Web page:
After our exhausting trip to Ladakh, Stefje and I found an Indian hill station to relax and recover while Isaiah darted around the Southern half of the country. With 5 days in the comforting embrace of Western amenities, yoga classes, and strong coffee in McLeod Ganj behind us, the trip to Amristar was a shocking cultural readjustment. Suddenly honking horns and clogged highways took over our ears and eyes, reminding Stefje and I that we were definitely still in India.
Along the way we crossed the border from the luscious mountains of Himachal Pradesh to the wide flat agricultural fields of Punjab, India's bread basket. Punjab is also home to the highest concentration of Sikhs in India, so the inhabitants wore turbans and sported twirling mustaches and flowing beards as they moved through the chaotic streets of the city.
As soon as our feet touched the ground, we were overwhelmed by the hubbub of traffic and the intense pre-monsoon heat which brought the temperature to a boiling 100 degrees Fahrenheit. Luckily we found comfort in the air conditioned comforts of the Jugadus hostel, where we met up with Isaiah as he returned from a weeklong sojourn with other Colombia business school students.
The three of us set off just before sunset to take in the streets. Pedestrians wove through the traffic with ease, navigating the throngs of tuk tuks, motorbikes, bicycles, busses, trucks, cows, oxen, and horse drawn carts. The horses were urged forward by imposing locals who stood atop wooden platforms with grace and whipped their animals with suprising force.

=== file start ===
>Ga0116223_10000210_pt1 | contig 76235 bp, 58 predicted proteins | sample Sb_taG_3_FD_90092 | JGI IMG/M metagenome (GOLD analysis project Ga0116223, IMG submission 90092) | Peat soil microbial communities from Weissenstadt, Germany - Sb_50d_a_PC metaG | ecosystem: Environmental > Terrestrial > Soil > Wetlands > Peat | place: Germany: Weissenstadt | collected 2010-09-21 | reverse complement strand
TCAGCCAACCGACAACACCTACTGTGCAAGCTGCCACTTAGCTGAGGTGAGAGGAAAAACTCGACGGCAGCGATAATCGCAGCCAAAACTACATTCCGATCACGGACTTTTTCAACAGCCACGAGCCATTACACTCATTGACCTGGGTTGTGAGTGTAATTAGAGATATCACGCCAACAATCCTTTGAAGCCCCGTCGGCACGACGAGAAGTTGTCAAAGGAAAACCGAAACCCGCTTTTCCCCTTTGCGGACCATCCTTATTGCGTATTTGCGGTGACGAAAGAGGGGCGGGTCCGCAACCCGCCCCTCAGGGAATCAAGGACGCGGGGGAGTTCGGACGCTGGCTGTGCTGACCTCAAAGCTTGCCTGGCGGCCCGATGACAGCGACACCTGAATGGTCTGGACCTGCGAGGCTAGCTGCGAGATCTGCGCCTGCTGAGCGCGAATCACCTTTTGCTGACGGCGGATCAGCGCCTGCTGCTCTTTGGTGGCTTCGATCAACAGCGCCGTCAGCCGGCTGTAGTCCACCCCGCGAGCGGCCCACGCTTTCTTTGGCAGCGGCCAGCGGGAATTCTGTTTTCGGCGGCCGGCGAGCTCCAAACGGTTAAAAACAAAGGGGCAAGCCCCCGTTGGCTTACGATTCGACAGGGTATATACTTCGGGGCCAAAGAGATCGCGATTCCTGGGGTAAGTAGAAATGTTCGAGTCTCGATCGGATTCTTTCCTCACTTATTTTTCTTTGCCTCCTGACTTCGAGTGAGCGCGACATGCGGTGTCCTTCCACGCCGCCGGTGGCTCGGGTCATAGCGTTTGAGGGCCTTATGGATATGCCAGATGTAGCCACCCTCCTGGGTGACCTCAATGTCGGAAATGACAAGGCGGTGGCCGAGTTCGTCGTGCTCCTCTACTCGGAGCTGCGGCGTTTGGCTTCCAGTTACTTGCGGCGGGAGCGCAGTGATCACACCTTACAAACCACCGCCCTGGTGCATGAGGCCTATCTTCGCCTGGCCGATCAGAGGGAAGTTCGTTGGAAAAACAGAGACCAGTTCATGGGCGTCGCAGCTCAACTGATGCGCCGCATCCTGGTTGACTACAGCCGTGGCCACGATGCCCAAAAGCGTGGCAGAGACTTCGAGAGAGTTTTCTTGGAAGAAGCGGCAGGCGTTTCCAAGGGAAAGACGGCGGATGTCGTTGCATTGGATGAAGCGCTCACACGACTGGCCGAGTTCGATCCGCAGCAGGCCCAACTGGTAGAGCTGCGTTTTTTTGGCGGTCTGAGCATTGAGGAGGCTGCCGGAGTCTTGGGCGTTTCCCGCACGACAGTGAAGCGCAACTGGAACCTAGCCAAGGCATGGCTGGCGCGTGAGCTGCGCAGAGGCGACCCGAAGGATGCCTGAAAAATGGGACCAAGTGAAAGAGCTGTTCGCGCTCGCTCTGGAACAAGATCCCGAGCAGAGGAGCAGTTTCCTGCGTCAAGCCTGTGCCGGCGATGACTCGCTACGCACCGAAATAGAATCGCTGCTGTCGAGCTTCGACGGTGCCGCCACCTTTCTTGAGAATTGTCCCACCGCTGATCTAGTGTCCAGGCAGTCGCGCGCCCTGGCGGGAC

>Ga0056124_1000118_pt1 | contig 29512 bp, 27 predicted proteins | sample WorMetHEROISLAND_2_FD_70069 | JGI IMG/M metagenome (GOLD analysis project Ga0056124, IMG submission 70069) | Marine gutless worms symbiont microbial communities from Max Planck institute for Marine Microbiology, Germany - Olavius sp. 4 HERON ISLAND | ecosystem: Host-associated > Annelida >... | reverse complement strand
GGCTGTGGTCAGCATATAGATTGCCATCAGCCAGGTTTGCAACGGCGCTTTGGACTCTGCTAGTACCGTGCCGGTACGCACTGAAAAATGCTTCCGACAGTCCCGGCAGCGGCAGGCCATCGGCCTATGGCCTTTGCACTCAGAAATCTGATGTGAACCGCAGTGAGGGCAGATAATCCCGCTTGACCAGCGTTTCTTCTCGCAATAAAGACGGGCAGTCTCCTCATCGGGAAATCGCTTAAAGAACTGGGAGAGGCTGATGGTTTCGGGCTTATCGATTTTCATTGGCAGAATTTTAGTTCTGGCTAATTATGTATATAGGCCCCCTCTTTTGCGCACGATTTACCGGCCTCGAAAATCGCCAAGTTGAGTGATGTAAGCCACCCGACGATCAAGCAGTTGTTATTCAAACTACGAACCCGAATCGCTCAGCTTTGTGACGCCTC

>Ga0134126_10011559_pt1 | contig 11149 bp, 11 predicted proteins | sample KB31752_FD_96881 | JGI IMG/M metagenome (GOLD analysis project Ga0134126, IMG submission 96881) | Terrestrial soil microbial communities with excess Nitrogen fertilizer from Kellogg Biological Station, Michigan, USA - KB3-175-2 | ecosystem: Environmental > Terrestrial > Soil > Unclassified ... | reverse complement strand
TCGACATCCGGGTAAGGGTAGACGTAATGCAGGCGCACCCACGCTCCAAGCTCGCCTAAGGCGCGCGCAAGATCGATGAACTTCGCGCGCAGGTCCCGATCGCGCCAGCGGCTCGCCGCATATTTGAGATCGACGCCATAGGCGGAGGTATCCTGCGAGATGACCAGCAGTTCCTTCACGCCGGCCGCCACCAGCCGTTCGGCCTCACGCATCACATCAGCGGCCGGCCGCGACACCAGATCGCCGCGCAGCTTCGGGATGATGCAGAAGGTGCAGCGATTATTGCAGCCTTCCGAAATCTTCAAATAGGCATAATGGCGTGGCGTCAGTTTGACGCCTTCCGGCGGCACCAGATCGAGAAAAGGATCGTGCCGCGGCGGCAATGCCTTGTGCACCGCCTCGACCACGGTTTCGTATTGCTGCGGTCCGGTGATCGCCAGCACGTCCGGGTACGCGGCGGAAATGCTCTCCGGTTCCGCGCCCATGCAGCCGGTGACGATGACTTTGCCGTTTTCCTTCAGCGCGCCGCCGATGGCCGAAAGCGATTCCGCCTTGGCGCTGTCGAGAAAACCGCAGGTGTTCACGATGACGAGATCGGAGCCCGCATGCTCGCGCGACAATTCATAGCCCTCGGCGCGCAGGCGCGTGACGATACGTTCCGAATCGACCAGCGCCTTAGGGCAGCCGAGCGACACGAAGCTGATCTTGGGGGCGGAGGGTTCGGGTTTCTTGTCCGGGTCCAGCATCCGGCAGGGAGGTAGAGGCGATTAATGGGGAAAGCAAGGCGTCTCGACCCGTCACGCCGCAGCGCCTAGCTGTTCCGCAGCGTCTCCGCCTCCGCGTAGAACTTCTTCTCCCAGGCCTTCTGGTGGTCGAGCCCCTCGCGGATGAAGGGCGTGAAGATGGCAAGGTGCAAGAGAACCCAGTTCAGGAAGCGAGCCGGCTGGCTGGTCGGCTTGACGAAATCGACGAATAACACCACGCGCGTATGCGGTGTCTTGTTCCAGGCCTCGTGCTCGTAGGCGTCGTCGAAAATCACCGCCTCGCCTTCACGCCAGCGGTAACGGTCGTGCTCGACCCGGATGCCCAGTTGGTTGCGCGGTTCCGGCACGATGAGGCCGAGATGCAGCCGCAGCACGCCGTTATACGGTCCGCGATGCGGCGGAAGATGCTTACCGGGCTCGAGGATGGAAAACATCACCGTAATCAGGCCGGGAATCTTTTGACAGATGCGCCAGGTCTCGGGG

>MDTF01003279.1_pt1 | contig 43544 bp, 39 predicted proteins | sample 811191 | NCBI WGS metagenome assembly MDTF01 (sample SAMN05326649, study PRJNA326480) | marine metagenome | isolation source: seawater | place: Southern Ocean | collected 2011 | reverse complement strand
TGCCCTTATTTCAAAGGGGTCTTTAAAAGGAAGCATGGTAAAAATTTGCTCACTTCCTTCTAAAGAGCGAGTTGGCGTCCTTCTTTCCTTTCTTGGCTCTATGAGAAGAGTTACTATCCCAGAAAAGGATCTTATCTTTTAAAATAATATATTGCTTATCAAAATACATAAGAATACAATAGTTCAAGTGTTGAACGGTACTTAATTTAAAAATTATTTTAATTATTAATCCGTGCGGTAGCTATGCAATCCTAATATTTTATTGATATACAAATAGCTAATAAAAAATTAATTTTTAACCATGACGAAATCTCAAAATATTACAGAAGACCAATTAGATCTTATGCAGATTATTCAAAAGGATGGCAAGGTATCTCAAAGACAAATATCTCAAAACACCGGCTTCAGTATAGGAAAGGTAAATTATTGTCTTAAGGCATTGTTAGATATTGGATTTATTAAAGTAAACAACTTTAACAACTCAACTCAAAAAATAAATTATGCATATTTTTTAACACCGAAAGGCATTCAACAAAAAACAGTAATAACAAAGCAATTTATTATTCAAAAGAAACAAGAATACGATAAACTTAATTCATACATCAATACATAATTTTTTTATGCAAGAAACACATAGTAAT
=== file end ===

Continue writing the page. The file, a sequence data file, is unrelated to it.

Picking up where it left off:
Equally impressive were the bicycle rickshaws, which propelled heavy cargoes of both people and goods with the strength of the drivers' rippling leg muscles. Because Amristar is home to the holiest sight of the Sikh religion, it attracts both pilgrims and charitable works in outsize fashion. The most prevalent of the do-gooders were tents of people preparing and distributing free juice in the middle of many major thoroughfares.
Although the stalls caused significant traffic jams, everyone was eager to chug greedy gulps of pulpy sweetness in the sticky heat of the day. Just as the last light of the day disappeared from the sky, we made our way into the Golden Temple complex.
Everyday more than 100,000 people visit this sacred destination, which was constructed in 1581 and has been a pilgrimage location ever since. The temple sits in the middle of a reflecting pool, ensuring that every angle was doubly beautiful due to the shimmering reflection on the holy water's surface.
Surrounding the water was a walkway that we began circumambulating with thousands of worshippers. Periodically the crowd would all stand or kneel to kiss the floor in unison as the evening prayers carried along, reminding us of the sanctity of the venue.
At the back edge, we encountered the long walkway which leads to the inner golden palace. The line to get inside and view the ancient scripture which represents the knowledge of Sikh gurus was patently absurd. Bodies squeezed and purshed against each other in a single gyrating mass, with arms sticking out over the railings and tubans appearing above the mess.
These worshippers would withstand 6 hours of the madness for just a few precious moments inside.
Although the presence of so many people was disconcerting at first, we soon relaxed with the realization that everyone was friendly and helpful. Wide smiles flashed across faces as people caught my eye, and more than once we were pressed into holding babies for photoshoots.